Digital health interventions to improve eating behaviour of people with a lower socioeconomic position: a scoping review of behaviour change techniques

Authors Amber Ronteltap , Andrea J. Bukman , Gera E. Nagelhout , Roel C.J. Hermans , Karen Hosper , Annemien Haveman-Nies , Remko Lupker , Catherine A.W. Bolman
Published in BMC Nutrition
Publication date 2022
Research groups Innovation of Movement Care
Type Article


Specific approaches are needed to reach and support people with a lower socioeconomic position (SEP) to achieve healthier eating behaviours. There is a growing body of evidence suggesting that digital health tools exhibit potential to address these needs because of its specific features that enable application of various behaviour change techniques (BCTs). The aim of this scoping review is to identify the BCTs that are used in diet-related digital interventions targeted at people with a low SEP, and which of these BCTs coincide with improved eating behaviour. The systematic search was performed in 3 databases, using terms related to e/m-health, diet quality and socioeconomic position. A total of 17 full text papers were included. The average number of BCTs per intervention was 6.9 (ranged 3–15). BCTs from the cluster ‘Goals and planning’ were applied most often (25x), followed by the clusters ‘Shaping knowledge’ (18x) and ‘Natural consequences’ (18x). Other frequently applied BCT clusters were ‘Feedback and monitoring’ (15x) and ‘Comparison of behaviour’ (13x). Whereas some BCTs were frequently applied, such as goal setting, others were rarely used, such as social support. Most studies (n = 13) observed a positive effect of the intervention on eating behaviour (e.g. having breakfast) in the low SEP group, but this was not clearly associated with the number or type of applied BCTs. In conclusion, more intervention studies focused on people with a low SEP are needed to draw firm conclusions as to which BCTs are effective in improving their diet quality. Also, further research should investigate combinations of BCTs, the intervention design and context, and the use of multicomponent approaches. We encourage intervention developers and researchers to describe interventions more thoroughly, following the systematics of a behaviour change taxonomy, and to select BCTs knowingly.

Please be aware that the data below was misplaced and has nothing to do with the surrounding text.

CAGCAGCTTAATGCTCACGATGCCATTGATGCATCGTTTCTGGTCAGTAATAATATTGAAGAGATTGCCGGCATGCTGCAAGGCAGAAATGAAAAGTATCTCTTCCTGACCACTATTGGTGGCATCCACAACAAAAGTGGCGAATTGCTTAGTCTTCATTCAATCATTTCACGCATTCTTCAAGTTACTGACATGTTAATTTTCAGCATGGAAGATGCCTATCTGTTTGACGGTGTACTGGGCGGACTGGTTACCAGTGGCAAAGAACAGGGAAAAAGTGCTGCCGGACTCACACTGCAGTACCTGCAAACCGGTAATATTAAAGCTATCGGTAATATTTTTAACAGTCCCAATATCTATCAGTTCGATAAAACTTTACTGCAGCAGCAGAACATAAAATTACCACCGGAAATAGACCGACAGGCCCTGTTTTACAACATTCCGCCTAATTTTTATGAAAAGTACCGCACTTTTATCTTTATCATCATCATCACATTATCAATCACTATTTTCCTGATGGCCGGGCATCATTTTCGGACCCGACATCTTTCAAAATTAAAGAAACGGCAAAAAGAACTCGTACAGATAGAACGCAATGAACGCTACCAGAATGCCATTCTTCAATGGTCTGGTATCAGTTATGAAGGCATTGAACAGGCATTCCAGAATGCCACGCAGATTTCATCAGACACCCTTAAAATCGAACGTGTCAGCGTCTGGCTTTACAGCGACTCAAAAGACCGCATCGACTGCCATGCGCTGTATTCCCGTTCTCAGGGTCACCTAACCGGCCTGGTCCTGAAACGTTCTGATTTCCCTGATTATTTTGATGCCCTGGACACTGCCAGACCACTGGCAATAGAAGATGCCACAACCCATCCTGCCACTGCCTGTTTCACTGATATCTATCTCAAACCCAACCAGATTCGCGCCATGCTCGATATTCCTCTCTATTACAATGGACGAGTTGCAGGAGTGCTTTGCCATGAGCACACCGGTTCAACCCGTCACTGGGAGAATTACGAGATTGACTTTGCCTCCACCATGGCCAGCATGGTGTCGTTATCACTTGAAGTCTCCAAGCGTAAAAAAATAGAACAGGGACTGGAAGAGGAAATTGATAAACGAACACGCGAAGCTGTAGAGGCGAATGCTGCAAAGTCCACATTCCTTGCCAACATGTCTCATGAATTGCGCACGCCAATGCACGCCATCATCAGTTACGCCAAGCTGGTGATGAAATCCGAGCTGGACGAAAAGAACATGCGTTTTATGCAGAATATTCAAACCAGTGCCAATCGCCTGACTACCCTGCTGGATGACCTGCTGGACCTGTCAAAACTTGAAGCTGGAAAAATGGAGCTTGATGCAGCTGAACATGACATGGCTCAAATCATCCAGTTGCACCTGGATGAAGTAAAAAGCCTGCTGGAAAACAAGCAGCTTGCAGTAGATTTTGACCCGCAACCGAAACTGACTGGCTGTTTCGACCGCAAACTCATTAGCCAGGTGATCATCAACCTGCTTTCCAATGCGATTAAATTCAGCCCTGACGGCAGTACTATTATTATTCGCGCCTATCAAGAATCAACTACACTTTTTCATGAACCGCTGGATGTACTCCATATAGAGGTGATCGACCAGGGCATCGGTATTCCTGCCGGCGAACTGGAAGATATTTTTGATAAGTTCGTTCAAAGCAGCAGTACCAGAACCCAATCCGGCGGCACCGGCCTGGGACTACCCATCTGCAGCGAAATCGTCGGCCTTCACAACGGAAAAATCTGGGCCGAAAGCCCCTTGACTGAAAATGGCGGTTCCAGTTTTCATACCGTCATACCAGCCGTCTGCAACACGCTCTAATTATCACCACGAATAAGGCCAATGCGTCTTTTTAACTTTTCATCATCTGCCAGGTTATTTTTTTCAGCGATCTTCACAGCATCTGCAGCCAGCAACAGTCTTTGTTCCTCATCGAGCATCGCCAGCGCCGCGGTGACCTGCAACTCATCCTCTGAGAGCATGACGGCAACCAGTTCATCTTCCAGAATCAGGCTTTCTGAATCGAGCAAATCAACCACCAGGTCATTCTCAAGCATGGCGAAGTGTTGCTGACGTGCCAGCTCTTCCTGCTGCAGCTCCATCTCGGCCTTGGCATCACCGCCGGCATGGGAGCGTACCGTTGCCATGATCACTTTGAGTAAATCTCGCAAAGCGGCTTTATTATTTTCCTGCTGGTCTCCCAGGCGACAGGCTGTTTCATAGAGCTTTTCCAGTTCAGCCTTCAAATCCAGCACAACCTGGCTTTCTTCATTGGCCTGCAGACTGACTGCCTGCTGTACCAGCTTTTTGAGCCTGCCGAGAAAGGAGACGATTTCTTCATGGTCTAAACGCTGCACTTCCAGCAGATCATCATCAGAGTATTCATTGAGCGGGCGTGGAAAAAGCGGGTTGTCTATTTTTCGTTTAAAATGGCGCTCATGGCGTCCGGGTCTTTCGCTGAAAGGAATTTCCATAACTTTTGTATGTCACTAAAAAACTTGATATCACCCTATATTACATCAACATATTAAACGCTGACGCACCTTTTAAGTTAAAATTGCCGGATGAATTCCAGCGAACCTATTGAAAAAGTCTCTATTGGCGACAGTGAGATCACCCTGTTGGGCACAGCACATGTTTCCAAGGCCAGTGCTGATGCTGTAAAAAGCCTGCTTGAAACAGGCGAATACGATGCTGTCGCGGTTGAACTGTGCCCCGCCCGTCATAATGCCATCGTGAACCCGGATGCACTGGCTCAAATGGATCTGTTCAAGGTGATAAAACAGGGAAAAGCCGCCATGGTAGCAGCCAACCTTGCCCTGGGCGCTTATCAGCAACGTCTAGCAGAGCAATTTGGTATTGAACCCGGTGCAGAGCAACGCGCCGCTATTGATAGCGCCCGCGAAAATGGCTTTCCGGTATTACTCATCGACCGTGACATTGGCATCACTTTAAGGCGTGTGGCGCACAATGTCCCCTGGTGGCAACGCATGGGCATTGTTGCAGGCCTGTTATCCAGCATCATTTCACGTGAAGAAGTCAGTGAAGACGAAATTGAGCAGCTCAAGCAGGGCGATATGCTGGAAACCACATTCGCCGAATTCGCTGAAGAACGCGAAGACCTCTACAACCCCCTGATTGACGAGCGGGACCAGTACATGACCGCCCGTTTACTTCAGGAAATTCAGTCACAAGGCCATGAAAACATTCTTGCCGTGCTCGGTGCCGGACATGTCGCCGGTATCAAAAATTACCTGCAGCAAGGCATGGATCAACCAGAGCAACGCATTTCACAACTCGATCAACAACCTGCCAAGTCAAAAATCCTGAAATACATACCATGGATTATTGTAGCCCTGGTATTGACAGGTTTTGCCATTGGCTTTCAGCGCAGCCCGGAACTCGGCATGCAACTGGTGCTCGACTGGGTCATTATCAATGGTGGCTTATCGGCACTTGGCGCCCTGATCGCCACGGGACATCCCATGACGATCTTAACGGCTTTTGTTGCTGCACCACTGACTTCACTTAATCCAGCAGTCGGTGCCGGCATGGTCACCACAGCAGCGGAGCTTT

On this publication contributed

Language English
Published in BMC Nutrition
Key words e-health, intervention, eating behaviour, behaviour change technique, social class, scoping review